Monday, 19 August 2013

Catching up - Cut short Vlog

Sunday, 18 August 2013

Snakes & Stripeys

Roving has to be among one of my favourite styles of fishing, small rucksack, light amount of bait and a compact landing mat doubling as cushion for the derriere.

Thoughts of Perch were milling about in my mind and having not fished a certain little river this season, I only had one thing in mind, a couple of trips roving in search of some nice looking stripeys that I had spotted during the close season.

A little link ledger with 3ssg, a heavy wired size 12 hook, maggots,a tub of my last few lobworms and I was ready to try my luck on a new area of the river. To say I was spoilt by features would be an understatement, lily pads, streamer weed, sunken trees and hidden snags, an anglers dream and nightmare all rolled into one. The first spot I came across was fairly open, no brambles and a nice set of lily pads in front of me, a bush to my right and an undercut bank right beneath my feet, a light scattering of maggots were placed just above this area, around 4 foot in depth, it looked the perfect early morning resting place for a sergeant. No need to cast just a case of lowering the bait into position and waiting. almost instantly pluck, pluck pluck, not the jangling bite of a juvenile Chub, more delicate and cautious.

I eventually struck, the reply was solid and felt good, but in a flash the hook pulled, line tangling  in the branch above, a simple case of me pulling on said branch and gradually picking the line out of it.

However as I sat there it was not till later that I began to look at this branch more and realize that it really was not a branch at all, something quite different.

How I had not noticed it straight away was beyond me, it was in fact the corpse of a snake, with  just the head section remaining to identify it, how it got up in the branch was a bit baffling, but I presume a bird or maybe even a rodent had perhaps been the last thing it had ever seen.

I carried on spraying a few maggots upstream to a bush on my right, hoping to either draw a perch out from the cover, casting back out just under the tree, the link ledger settling in this slightly deeper area of the river. Not long after I was greeted with a few tentative plucks which developed into a  much more confident bite, on striking there was a reassuring thud and the reels clutch purred in agreement as the fish tried to make for the safety of the streamer weed. My first thought was Chub, thinking that perhaps a chevin had got to the bait before perca.

Once the tell tale stripes broke the surface It all became clear that this was not the case, as my line clipped the overhanging tree branches I muttered to myself  "looks a nice perch, lets not be losing it!"

A lovely looking river stripey was my reward and new Blackwater pb (2.2), replete with stunning colouration and beautiful stripes.

Well I was well and truly over the moon with that and would have gladly packed up and headed home, but I carried on trying a few likely looking swims downstream and up, taking many other perch but not in the same league as this fish.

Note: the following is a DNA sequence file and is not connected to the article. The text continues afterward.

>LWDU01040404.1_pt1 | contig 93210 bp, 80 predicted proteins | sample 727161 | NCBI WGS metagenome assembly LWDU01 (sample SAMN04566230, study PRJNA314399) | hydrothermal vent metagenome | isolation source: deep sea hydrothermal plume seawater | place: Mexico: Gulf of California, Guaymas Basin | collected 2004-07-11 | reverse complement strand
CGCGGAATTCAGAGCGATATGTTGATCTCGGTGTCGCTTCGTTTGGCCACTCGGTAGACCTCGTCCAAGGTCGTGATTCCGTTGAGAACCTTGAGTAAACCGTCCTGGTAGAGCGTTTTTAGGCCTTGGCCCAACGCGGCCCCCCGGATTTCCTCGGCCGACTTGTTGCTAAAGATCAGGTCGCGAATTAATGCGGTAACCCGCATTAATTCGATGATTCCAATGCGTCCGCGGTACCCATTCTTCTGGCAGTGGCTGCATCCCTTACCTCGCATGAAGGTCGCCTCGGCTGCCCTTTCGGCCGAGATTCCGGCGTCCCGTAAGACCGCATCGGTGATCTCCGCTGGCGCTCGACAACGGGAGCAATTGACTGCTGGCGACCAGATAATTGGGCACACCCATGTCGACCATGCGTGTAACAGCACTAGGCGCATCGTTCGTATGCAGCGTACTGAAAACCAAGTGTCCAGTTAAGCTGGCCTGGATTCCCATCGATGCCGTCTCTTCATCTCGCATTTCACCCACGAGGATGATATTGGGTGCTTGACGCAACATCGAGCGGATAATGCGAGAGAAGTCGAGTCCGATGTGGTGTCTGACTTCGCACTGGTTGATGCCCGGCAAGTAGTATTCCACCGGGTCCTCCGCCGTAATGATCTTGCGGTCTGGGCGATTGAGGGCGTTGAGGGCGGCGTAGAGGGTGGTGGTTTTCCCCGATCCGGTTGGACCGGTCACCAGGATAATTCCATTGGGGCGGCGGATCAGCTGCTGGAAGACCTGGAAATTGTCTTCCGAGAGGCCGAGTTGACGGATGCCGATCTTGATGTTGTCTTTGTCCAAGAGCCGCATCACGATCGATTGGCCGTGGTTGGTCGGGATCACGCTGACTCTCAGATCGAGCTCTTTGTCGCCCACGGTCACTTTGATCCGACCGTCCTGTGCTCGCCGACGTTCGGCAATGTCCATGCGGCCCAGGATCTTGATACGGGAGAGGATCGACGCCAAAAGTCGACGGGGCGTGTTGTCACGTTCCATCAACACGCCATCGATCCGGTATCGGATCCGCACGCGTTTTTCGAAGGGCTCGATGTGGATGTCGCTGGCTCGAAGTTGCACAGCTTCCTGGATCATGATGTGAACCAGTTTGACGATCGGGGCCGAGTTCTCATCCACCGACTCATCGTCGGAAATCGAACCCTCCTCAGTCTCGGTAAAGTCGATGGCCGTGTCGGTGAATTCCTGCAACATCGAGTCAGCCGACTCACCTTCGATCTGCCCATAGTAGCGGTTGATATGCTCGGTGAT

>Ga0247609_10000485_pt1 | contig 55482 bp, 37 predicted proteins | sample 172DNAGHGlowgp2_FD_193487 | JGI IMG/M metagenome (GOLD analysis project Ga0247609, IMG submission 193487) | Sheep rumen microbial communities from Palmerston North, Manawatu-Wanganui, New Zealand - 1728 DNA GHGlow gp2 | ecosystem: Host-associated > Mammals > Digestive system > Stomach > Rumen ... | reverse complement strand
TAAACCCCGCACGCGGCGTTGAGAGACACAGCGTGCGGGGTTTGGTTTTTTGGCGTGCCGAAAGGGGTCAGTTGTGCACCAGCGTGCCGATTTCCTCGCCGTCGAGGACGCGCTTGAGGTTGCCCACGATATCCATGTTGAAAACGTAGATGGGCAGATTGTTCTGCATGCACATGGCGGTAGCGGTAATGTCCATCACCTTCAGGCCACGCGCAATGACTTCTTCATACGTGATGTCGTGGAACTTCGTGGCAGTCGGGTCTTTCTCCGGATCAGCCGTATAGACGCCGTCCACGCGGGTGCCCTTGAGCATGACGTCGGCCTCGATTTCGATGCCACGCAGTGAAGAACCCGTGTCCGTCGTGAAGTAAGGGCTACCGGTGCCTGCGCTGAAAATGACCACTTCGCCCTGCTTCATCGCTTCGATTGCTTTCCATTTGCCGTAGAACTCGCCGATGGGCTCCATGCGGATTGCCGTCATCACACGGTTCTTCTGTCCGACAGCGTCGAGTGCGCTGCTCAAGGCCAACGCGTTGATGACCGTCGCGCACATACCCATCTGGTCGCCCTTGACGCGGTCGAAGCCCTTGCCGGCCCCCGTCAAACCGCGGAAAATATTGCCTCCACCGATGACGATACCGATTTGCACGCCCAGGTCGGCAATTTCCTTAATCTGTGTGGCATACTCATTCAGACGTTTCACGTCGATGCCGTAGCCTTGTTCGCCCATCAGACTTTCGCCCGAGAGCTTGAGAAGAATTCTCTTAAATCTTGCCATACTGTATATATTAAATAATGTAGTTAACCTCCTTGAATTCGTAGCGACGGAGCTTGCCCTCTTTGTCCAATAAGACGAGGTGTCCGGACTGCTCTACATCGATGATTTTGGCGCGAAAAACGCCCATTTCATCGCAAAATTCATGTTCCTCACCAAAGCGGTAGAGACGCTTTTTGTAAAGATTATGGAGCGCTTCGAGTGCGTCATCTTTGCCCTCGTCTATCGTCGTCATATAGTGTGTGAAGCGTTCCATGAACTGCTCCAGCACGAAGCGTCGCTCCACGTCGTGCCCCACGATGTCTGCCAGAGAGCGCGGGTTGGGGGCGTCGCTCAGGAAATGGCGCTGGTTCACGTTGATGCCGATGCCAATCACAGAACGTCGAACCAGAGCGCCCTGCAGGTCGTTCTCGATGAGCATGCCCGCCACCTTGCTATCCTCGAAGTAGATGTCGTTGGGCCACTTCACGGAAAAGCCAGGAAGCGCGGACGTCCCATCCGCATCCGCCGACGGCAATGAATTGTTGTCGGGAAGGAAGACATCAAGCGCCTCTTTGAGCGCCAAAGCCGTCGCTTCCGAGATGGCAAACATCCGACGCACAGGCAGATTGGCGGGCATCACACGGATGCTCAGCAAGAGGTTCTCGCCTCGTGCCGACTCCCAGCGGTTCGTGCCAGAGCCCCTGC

It was later in the day when I was retrieving a smaller perch, that I spotted something rather large shadowing it right up to my margin and then grab it, I immediately opened my bale arm and waited for this fish to make off with its free meal, whether it saw me or  perhaps had a touch of empathy at eating one of its family I don't know, but it dropped the fish and swam off from whence it came from.

The rest of the day was a battle between my legs and dense brambles that could have been from a fairytale, eventually managing to fumble my way through to more likely areas, I managed to take a few smaller fish from these swims, including Roach and a Chub just under 2lb, but time was running out, however with my fire well and truly stoked I can not wait to return.

Saturday, 10 August 2013

Catching up - Cut short

I have to admit that my blog posts have been overtaken by my videos of late and it is hard to do both at times as the videos do take time to be produced.

At the end of July and the conditions still very much settled, hot and very sunny I decided to try further afield on the Loddon, with thoughts of fishing into darkness, a wonderful new area of the river, streamer weed, sunken snags and overhanging trees, the area looked perfect for a fish or two.

So without further ado one rod cast to an upstream bush with a slight depression under it and my other rod quite close in and under one of the overhanging trees, not particularly deep at round three and a half feet in depth, so I opted to slip a back lead on this particular rod.

A brilliant day, surrounded by Damselflies which had taken a liking to one of my rods, resting on it at regular occasions, it was during one of these intervals that my rod wrapped round and I was met with the reassuring thud and strong run of a barbus.

A lovely conditioned fighting fit fish (8.9) and a nice way to commence and conclude the fishing trip at the same time, as I received a phone call around 4:45 to tell me that someone had locked themselves out of the family home and as no one else was about, said person (dad) had proceeded to have an attack of low blood sugars, so off I rushed home, thankfully he was alright in the long run but it did give us quite a scare at the time and does make me wonder with myself being overweight, just how likely I might be to also develop diabetes in the long run too.